Mon Mar 17 16:48:51 2008
ALTER SYSTEM SET fixed_date='2004-03-02 22:23:24' SCOPE=BOTH;
We caught it right on time! Lets fix it fast:
ALTER SYSTEM SET fixed_date=NONE SCOPE=BOTH;
And now how did it happen? We had the time it happened, so we checked /var/log/secure for matching ssh logins and got the IP.
The IP was of my own machine. I was completely flabbergasted for quite some time. But I think I reconstructed how it happened:
I was reading about some initialization parameters on this site, and I have a nasty habit of playing with the mouse while reading. I must have selected about half of that page. Then I remembered that I had other work to do and proceeded to copy-paste from vim window to sqlplus. Turned out that I didn’t really copy from vim, and when I pasted into sqlplus, I actually pasted half of that webpage. I saw that I got a bunch of errors because I just pasted a bunch of random sentences into sqlplus, so I cursed a bit and tried copying from vim again. What I did not notice was that among the other things I pasted by mistake was:
SQL> alter session set nls_date_format = 'dd.mon.yyyy hh24:mi:ss';
alter system set fixed_date='2004-03-02 22:23:24';
select sysdate from dual;
the problem was right there in my terminal screen all along!
Every once in a while something happens that makes me question not only my skills as a DBA, but my sanity as well. Today’s event was one of the stranger ones that happened to me.
A coworker asked me to export a schema and import it into the same database but under a different name. Very common request, not something that is very likely to go wrong. I’m running the expdp command, finished without warnings. Time to run impdp command, with remap_schema to load the data into a new schema, again it finishes with no warnings. I log on to the database and change the password for the new user, again it finished successfully.
Great, I call the co-worker and I tell him his new schema is ready. Two minutes later he is back, and complains that he gets an error logging in. Puzzled, I try logging in as that user myself:
SQL> conn test_user_copy/secret
ORA-01017: invalid username/password; logon denied
Even more puzzled I check dba_users for the user I just created. It is not there. Blinking, I check again. Still not there. I know that I successfully ran “alter user… identified by….” on that user not two minutes ago. It is a large user – dropping the schema would take significantly longer, even if someone was so inclined, which I doubt.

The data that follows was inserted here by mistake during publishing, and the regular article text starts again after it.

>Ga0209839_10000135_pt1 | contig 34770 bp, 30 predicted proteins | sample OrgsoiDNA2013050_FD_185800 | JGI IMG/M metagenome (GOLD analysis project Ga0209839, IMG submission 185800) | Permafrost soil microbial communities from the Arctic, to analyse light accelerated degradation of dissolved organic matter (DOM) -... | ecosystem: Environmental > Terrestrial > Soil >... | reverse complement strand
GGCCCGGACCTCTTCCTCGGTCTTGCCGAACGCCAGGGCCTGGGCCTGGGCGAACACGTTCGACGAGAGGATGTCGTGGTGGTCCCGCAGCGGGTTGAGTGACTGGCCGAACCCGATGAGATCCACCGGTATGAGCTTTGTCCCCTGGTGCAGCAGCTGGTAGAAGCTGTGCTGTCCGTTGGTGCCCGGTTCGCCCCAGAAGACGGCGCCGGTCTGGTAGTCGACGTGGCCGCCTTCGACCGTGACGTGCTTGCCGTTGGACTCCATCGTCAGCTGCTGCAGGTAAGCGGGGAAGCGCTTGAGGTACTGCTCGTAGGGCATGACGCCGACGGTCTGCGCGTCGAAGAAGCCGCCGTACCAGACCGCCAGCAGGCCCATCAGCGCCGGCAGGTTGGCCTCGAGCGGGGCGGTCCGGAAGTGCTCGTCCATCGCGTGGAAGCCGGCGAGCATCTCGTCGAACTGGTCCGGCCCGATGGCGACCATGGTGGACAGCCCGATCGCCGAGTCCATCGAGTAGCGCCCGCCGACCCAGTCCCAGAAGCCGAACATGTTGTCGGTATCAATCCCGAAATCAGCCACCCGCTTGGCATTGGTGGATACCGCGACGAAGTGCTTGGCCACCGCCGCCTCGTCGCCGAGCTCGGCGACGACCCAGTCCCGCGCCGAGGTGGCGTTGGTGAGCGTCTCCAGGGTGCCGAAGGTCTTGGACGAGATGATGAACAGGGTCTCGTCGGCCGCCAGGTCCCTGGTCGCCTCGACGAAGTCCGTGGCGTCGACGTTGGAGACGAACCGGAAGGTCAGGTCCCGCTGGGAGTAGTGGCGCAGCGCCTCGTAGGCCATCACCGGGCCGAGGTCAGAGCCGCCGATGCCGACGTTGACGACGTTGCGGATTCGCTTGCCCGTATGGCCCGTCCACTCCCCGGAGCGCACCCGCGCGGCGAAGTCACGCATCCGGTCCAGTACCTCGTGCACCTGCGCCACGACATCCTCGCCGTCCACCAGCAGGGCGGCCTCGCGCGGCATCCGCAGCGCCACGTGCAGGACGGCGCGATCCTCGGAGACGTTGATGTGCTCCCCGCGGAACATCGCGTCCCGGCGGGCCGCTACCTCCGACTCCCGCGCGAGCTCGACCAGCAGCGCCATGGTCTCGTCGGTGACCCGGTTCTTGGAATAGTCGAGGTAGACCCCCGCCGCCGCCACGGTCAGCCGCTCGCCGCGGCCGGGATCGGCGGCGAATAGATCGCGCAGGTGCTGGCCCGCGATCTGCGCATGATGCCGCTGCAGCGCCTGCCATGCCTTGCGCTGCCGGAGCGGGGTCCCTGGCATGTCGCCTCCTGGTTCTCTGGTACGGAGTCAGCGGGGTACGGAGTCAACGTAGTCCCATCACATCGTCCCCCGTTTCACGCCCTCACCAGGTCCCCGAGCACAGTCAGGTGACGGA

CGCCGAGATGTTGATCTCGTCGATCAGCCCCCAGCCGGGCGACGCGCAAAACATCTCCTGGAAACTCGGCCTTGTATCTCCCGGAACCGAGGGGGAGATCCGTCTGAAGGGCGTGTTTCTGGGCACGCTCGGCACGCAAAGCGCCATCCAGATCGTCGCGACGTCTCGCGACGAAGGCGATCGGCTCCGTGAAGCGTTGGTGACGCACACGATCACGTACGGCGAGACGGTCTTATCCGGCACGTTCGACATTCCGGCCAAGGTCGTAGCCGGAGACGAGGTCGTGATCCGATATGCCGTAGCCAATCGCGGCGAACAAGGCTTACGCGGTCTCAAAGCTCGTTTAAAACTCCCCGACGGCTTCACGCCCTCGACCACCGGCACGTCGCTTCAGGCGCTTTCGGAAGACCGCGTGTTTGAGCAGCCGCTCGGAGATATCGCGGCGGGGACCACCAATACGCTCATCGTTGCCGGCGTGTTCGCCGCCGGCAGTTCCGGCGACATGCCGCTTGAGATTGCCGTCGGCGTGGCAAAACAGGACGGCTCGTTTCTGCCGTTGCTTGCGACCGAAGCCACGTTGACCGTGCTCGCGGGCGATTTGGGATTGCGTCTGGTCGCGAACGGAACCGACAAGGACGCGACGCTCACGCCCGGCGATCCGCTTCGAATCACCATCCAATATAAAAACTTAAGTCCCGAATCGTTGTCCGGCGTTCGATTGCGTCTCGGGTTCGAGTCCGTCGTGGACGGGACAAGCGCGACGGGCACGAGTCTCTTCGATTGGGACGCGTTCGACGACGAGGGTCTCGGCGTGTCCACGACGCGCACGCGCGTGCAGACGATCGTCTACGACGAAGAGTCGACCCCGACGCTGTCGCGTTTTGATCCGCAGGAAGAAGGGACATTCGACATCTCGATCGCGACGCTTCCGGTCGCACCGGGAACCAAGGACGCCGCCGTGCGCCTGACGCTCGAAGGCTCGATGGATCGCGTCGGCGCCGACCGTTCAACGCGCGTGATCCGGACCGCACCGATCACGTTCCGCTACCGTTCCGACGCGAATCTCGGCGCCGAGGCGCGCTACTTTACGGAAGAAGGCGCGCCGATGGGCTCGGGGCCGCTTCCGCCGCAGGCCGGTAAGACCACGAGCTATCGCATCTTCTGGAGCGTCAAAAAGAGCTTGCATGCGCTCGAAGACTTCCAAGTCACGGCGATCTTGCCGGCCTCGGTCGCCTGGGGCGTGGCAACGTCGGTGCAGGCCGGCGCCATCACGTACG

I recheck the import log, and it still seems that the new user was created and the data was imported successfully. Resigned, I reran the import command. It succeeded, which means that the user really was no longer there. I altered the password again, verified that the user still exists and notified the coworker that he can try again. He confirmed that everything is fine, so I guess the user didn’t disappear this time.
Puzzled, I consulted a senior DBA with my problem. He suggested looking at the alert log, as exports and imports also write a rather cryptic line there. I checked. The alert log clearly showed only one import – the second one.
The senior DBA kindly suggested that I was imagining things when I thought I was running the first import, and maybe I should go home early today and get some rest.
I really have no explanation for this event. I’m not even planning on contacting Oracle Support with this story, it is just too strange.
While searching for something vaguely NFS related in Google, I found out that someone in Netapp has a blog. I was unable to find out what is he doing in Netapp besides blogging, but I found his posts interesting. I happen to love working with Netapp – both the appliance and the vendor, and the blog really echo the competent and friendly vibe I get when dealing with the company.